Four cleared of criminal damage over toppling statue of slave trader Edward Colston

The memorial was rolled into Bristol Harbour during a Black Lives Matter protest

The bronze memorial to the 17th century slave merchant was pulled down in 2020. PA

Four people have been cleared of criminal damage after the statue of slave trader Edward Colston in Bristol was toppled and thrown into the harbour.

The bronze memorial to the 17th century slave merchant was pulled down during a Black Lives Matter protest on June 7, 2020, before being rolled into the water.

Although a huge crowd of people was involved, just four people faced trial.

Rhian Graham, 30, Milo Ponsford, 26, and Sage Willoughby, 22, were caught on CCTV passing the ropes around the statue that were used to pull it down.

Jake Skuse, 33, was accused of orchestrating a plan to throw it in the harbour.

On Wednesday they were cleared by a jury at Bristol Crown Court after almost three hours of deliberations at the end of a two-week trial.

There were loud cheers from the packed public gallery after the not guilty verdicts were returned.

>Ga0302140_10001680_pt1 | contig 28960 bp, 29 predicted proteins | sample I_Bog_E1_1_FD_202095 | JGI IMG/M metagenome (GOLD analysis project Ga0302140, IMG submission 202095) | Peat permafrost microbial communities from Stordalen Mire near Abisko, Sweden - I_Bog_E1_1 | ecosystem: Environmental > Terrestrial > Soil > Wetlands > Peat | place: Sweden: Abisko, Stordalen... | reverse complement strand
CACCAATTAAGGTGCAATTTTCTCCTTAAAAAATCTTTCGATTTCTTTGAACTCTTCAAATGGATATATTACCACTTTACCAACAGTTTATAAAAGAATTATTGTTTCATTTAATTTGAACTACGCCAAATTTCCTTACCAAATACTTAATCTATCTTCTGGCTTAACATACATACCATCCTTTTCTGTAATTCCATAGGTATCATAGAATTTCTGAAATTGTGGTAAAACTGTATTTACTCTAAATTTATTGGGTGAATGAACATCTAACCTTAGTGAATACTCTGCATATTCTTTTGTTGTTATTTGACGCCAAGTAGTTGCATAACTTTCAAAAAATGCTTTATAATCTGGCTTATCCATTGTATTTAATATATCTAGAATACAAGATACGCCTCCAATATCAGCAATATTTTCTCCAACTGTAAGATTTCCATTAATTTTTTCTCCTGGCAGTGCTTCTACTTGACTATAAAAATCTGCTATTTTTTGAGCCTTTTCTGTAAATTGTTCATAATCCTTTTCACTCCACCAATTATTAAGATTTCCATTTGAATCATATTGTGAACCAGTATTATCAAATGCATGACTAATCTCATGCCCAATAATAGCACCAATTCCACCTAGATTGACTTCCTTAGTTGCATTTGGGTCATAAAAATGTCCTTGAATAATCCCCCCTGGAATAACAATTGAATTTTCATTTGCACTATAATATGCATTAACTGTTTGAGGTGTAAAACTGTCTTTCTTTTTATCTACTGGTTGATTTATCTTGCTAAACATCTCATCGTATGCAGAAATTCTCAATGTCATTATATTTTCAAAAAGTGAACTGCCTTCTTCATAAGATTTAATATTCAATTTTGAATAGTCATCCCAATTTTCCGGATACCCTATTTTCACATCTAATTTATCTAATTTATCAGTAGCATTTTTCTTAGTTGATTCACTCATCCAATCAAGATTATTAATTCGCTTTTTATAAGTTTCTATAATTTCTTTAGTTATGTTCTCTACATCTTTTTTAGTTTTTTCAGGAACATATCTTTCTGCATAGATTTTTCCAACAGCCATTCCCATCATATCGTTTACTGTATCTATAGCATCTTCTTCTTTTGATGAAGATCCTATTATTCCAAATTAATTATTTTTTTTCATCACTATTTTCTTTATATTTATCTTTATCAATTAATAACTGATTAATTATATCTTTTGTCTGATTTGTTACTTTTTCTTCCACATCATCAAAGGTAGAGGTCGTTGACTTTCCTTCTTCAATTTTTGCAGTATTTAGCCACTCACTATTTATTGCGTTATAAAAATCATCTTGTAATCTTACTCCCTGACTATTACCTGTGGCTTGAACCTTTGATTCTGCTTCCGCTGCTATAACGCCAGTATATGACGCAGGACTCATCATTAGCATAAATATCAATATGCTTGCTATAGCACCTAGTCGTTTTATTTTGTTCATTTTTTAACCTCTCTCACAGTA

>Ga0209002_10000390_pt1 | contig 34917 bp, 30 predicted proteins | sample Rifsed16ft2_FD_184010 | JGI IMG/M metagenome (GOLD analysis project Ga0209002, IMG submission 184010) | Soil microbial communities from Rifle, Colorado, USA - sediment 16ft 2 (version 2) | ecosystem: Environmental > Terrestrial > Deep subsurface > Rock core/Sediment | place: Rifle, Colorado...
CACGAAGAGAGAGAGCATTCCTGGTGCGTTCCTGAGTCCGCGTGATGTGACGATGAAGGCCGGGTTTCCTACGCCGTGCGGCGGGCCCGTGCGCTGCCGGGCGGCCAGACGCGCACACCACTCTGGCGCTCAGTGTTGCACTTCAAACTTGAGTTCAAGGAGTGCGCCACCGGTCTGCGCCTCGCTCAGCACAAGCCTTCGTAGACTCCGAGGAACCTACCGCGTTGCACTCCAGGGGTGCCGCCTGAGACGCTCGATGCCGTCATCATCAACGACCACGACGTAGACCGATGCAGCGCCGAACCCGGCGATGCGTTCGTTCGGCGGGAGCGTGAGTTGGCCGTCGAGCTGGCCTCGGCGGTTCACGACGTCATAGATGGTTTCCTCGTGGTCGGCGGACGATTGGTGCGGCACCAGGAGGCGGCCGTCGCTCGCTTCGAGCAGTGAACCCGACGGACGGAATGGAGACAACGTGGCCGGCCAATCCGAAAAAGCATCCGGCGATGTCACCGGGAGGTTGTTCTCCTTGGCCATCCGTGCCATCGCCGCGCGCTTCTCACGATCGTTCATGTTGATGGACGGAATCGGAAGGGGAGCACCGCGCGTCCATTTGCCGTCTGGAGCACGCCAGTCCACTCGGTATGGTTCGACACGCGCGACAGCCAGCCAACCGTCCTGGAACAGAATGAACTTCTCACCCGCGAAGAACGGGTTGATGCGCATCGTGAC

An estimated £3,750 ($5,085) of damage was done to the statue — including removing its staff and a coat tail — and £350 of damage was caused to the railings of Pero’s Bridge.

All four defendants admitted their involvement but denied their actions were criminal, claiming the statue itself had been a hate crime against the people of Bristol.

They chose to have the case heard by a jury at Bristol Crown Court, even though it could have been dealt with by a magistrate.

Tom Wainwright, for Mr Ponsford, raised the question of costs being repaid to the four following their acquittal but Judge Peter Blair QC questioned whether such an application was appropriate in light of the high-profile support the four have received.

Artist Banksy designed a limited edition T-shirt, pledging the funds raised to their cause.

The prosecution argued the case was a matter of straightforward criminal damage, and who Colston had been was “irrelevant”.

But the barristers for all four of the accused argued Colston and his legacy was vital to deciding the case.

The court heard Colston was involved in the enslavement and transportation of more than 80,000 people, including nearly 10,000 children.

An estimated 19,000 died on ships bound for the Caribbean and the Americas.

Over the course of the two-week trial, the court heard there had been campaigns in Bristol to have the statue removed dating back to the 1920s.

TV historian and author Professor David Olusoga gave expert evidence for the defence, while former Bristol lord mayor Cleo Lake also supported the four protesters.

Updated: January 5th 2022, 5:34 PM